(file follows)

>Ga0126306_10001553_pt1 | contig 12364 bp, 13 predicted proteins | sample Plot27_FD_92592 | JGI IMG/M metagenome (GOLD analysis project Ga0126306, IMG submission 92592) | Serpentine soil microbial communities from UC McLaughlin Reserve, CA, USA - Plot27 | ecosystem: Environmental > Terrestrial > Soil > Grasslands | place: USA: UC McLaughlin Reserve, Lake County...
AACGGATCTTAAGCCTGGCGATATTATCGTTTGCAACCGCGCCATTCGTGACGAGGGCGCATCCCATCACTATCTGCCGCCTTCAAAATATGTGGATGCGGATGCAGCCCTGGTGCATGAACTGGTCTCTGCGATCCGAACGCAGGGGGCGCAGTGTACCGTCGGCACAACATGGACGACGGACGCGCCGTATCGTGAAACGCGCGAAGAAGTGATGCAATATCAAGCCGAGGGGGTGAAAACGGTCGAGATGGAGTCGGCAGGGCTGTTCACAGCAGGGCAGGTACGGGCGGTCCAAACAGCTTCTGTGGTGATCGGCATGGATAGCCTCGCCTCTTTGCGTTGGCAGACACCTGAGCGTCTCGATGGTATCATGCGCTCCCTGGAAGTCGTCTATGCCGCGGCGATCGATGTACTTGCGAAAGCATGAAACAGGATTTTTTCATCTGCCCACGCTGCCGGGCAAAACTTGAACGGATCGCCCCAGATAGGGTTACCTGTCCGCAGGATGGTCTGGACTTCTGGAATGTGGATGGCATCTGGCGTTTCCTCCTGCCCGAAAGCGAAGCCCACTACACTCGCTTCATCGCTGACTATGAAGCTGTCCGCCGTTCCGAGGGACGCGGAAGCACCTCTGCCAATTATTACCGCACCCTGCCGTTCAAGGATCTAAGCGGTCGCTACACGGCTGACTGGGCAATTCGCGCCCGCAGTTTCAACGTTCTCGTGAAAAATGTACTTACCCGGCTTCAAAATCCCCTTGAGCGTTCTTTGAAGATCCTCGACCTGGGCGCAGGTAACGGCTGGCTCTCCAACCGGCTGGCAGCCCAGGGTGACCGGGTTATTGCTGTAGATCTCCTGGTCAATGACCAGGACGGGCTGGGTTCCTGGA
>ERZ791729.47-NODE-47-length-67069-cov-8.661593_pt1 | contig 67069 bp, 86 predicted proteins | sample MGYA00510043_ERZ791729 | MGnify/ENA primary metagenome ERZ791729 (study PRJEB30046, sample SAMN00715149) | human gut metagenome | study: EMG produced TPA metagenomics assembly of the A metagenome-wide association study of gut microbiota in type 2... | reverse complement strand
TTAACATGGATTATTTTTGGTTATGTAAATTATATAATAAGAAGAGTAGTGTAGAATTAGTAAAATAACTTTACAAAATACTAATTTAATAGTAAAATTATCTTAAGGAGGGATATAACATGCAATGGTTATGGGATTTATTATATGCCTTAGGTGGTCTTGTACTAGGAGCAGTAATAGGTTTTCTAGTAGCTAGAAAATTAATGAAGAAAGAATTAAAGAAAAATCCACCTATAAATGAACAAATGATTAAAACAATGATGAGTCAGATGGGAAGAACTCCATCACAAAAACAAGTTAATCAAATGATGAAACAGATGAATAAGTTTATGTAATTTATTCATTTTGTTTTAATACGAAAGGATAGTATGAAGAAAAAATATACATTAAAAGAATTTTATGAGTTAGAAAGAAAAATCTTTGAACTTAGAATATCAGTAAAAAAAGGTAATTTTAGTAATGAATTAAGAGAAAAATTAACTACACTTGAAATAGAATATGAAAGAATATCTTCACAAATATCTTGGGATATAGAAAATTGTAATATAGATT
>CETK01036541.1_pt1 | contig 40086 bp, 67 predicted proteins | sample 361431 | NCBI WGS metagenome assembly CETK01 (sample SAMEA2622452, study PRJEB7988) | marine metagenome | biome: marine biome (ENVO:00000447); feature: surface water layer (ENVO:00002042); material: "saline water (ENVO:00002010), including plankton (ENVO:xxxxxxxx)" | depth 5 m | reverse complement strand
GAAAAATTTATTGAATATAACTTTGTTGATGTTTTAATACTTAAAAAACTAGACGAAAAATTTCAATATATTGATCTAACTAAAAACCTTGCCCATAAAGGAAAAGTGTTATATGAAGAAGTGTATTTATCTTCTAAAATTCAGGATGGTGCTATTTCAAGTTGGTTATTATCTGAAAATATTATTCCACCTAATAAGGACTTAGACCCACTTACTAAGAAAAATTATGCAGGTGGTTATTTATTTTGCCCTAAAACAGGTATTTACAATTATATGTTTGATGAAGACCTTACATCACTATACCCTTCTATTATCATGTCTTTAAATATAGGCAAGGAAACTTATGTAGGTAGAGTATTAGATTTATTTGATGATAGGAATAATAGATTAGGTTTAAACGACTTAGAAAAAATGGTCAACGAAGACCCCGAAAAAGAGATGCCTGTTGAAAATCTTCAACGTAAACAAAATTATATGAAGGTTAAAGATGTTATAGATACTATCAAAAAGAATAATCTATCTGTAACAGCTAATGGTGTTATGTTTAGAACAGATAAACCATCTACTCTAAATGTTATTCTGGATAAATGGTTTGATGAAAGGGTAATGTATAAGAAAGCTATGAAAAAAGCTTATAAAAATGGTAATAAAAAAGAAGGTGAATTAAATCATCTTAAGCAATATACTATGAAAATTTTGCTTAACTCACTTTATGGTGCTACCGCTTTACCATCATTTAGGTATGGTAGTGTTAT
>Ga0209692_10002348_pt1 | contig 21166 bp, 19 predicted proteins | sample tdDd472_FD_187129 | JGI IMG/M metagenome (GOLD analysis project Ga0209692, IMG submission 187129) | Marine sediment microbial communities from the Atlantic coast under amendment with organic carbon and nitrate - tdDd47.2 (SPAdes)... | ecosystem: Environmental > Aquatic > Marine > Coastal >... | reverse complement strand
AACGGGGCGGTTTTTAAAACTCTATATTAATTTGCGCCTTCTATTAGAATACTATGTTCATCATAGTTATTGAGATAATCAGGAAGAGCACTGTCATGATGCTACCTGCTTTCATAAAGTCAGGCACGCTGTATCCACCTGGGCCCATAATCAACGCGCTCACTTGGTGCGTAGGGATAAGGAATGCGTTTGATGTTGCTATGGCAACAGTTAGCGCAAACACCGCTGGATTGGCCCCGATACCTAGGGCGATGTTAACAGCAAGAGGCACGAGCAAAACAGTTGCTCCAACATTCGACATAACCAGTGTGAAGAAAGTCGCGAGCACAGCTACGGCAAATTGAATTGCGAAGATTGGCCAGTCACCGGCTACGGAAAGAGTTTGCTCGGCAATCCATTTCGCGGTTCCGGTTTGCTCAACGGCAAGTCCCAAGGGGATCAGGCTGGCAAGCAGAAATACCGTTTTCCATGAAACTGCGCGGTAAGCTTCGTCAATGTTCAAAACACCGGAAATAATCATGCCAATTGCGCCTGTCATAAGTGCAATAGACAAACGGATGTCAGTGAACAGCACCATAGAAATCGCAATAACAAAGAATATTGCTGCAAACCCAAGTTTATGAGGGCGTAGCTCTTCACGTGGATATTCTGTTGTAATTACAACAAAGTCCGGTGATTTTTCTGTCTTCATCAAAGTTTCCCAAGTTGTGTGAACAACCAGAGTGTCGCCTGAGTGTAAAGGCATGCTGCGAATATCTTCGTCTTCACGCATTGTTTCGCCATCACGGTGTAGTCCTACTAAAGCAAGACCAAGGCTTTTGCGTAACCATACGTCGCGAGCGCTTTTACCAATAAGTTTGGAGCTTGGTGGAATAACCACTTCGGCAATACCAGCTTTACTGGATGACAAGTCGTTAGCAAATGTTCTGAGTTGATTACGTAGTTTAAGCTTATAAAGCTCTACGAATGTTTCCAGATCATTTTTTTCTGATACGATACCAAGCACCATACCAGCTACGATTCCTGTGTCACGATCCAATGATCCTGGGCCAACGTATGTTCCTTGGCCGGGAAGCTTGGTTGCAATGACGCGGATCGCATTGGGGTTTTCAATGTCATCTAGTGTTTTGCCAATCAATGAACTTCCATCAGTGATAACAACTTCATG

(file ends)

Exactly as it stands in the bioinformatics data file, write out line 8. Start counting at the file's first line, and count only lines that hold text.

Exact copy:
AACGGGGCGGTTTTTAAAACTCTATATTAATTTGCGCCTTCTATTAGAATACTATGTTCATCATAGTTATTGAGATAATCAGGAAGAGCACTGTCATGATGCTACCTGCTTTCATAAAGTCAGGCACGCTGTATCCACCTGGGCCCATAATCAACGCGCTCACTTGGTGCGTAGGGATAAGGAATGCGTTTGATGTTGCTATGGCAACAGTTAGCGCAAACACCGCTGGATTGGCCCCGATACCTAGGGCGATGTTAACAGCAAGAGGCACGAGCAAAACAGTTGCTCCAACATTCGACATAACCAGTGTGAAGAAAGTCGCGAGCACAGCTACGGCAAATTGAATTGCGAAGATTGGCCAGTCACCGGCTACGGAAAGAGTTTGCTCGGCAATCCATTTCGCGGTTCCGGTTTGCTCAACGGCAAGTCCCAAGGGGATCAGGCTGGCAAGCAGAAATACCGTTTTCCATGAAACTGCGCGGTAAGCTTCGTCAATGTTCAAAACACCGGAAATAATCATGCCAATTGCGCCTGTCATAAGTGCAATAGACAAACGGATGTCAGTGAACAGCACCATAGAAATCGCAATAACAAAGAATATTGCTGCAAACCCAAGTTTATGAGGGCGTAGCTCTTCACGTGGATATTCTGTTGTAATTACAACAAAGTCCGGTGATTTTTCTGTCTTCATCAAAGTTTCCCAAGTTGTGTGAACAACCAGAGTGTCGCCTGAGTGTAAAGGCATGCTGCGAATATCTTCGTCTTCACGCATTGTTTCGCCATCACGGTGTAGTCCTACTAAAGCAAGACCAAGGCTTTTGCGTAACCATACGTCGCGAGCGCTTTTACCAATAAGTTTGGAGCTTGGTGGAATAACCACTTCGGCAATACCAGCTTTACTGGATGACAAGTCGTTAGCAAATGTTCTGAGTTGATTACGTAGTTTAAGCTTATAAAGCTCTACGAATGTTTCCAGATCATTTTTTTCTGATACGATACCAAGCACCATACCAGCTACGATTCCTGTGTCACGATCCAATGATCCTGGGCCAACGTATGTTCCTTGGCCGGGAAGCTTGGTTGCAATGACGCGGATCGCATTGGGGTTTTCAATGTCATCTAGTGTTTTGCCAATCAATGAACTTCCATCAGTGATAACAACTTCATG